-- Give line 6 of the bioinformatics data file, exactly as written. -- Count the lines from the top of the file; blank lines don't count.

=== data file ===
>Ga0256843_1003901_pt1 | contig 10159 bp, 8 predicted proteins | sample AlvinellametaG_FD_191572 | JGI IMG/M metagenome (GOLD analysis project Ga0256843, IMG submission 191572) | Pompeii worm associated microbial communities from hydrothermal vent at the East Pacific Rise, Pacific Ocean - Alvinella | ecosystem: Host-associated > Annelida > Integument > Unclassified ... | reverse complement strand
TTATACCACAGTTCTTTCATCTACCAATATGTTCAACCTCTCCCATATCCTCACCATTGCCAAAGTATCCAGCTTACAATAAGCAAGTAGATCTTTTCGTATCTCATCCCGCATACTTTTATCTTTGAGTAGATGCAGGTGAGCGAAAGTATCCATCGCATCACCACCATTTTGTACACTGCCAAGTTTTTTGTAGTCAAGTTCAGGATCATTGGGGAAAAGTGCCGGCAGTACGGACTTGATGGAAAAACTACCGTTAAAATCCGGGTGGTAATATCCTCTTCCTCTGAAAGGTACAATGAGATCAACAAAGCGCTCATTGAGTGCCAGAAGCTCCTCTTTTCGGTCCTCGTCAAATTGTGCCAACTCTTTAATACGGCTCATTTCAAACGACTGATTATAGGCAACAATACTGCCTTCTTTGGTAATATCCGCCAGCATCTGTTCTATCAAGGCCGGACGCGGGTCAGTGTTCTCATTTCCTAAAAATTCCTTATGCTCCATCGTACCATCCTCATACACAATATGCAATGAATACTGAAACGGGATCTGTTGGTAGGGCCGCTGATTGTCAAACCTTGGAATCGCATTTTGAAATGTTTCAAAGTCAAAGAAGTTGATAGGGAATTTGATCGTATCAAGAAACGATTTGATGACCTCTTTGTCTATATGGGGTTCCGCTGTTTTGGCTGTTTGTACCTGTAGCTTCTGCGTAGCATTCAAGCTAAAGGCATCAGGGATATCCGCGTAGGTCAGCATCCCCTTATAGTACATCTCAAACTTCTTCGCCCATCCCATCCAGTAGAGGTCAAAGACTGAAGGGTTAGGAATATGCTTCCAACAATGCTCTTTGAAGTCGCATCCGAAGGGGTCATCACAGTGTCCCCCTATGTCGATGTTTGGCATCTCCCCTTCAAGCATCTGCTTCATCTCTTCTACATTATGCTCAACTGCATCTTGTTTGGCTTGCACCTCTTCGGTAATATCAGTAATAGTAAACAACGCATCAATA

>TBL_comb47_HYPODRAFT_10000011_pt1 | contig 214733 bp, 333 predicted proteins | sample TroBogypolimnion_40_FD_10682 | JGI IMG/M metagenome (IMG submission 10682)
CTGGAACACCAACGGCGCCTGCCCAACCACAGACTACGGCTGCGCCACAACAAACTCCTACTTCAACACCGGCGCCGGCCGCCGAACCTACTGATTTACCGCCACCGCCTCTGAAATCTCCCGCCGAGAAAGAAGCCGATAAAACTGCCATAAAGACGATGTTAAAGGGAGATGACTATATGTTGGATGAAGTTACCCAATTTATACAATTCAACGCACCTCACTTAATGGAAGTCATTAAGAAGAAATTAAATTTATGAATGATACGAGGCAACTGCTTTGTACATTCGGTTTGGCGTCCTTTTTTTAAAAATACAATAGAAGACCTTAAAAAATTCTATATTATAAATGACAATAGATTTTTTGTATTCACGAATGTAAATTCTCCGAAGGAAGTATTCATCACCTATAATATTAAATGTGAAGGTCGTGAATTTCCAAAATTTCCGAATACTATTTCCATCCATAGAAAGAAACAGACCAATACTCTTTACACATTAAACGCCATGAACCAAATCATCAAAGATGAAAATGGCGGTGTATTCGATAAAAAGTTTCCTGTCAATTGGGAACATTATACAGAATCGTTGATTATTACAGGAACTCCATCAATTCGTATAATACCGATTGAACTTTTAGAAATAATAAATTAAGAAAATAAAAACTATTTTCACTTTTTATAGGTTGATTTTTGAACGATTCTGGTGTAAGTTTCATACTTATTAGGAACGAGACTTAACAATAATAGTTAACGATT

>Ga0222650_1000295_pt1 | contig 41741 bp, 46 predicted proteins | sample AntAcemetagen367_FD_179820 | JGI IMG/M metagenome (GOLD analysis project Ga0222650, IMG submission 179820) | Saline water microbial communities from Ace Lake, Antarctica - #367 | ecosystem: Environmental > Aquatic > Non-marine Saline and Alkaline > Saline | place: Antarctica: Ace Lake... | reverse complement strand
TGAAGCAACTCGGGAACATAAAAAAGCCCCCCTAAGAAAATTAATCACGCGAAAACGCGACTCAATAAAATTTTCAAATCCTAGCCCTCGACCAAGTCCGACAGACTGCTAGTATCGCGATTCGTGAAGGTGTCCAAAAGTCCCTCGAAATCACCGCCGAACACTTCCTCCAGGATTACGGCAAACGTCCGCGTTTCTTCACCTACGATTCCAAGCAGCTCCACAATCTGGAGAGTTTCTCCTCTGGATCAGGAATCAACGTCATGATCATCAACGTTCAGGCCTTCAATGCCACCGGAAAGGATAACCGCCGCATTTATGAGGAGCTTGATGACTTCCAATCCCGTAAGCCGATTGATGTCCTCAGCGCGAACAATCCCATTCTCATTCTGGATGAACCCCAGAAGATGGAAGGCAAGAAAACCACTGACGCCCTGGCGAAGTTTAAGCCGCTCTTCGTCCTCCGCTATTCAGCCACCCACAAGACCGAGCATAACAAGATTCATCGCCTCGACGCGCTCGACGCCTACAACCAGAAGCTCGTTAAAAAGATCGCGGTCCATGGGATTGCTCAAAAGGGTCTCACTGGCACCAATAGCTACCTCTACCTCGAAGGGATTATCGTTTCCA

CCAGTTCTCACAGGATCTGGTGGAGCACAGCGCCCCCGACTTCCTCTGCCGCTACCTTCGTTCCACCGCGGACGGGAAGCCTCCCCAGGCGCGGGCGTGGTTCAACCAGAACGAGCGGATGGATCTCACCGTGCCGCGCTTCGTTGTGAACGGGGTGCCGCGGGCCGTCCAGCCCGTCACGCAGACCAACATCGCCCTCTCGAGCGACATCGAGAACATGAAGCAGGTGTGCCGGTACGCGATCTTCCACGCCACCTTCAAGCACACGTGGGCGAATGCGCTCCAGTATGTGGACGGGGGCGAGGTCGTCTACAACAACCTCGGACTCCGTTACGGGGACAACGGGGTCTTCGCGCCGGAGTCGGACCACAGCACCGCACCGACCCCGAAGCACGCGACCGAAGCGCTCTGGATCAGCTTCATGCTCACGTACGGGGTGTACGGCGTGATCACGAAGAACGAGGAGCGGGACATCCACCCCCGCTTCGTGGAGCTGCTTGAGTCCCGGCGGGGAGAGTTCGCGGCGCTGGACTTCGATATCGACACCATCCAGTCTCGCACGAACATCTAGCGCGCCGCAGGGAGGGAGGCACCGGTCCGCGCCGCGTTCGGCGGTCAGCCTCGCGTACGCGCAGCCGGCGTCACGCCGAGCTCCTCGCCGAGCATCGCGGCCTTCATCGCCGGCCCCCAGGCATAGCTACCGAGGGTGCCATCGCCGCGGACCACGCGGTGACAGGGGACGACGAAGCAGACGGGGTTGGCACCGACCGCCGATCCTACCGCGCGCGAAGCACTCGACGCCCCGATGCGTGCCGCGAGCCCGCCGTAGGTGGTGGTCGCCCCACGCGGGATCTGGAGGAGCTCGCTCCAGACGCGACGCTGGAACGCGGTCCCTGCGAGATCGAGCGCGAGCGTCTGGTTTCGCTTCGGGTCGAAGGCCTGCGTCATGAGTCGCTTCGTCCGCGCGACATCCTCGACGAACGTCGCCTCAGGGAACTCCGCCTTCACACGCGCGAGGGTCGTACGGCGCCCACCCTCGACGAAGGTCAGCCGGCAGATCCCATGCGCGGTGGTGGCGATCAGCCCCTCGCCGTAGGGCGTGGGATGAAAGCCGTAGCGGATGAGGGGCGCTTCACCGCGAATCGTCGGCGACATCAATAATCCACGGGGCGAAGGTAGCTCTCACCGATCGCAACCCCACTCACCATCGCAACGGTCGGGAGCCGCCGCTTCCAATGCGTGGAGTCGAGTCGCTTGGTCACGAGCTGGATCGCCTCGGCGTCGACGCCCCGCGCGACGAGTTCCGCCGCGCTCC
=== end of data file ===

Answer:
TGAAGCAACTCGGGAACATAAAAAAGCCCCCCTAAGAAAATTAATCACGCGAAAACGCGACTCAATAAAATTTTCAAATCCTAGCCCTCGACCAAGTCCGACAGACTGCTAGTATCGCGATTCGTGAAGGTGTCCAAAAGTCCCTCGAAATCACCGCCGAACACTTCCTCCAGGATTACGGCAAACGTCCGCGTTTCTTCACCTACGATTCCAAGCAGCTCCACAATCTGGAGAGTTTCTCCTCTGGATCAGGAATCAACGTCATGATCATCAACGTTCAGGCCTTCAATGCCACCGGAAAGGATAACCGCCGCATTTATGAGGAGCTTGATGACTTCCAATCCCGTAAGCCGATTGATGTCCTCAGCGCGAACAATCCCATTCTCATTCTGGATGAACCCCAGAAGATGGAAGGCAAGAAAACCACTGACGCCCTGGCGAAGTTTAAGCCGCTCTTCGTCCTCCGCTATTCAGCCACCCACAAGACCGAGCATAACAAGATTCATCGCCTCGACGCGCTCGACGCCTACAACCAGAAGCTCGTTAAAAAGATCGCGGTCCATGGGATTGCTCAAAAGGGTCTCACTGGCACCAATAGCTACCTCTACCTCGAAGGGATTATCGTTTCCA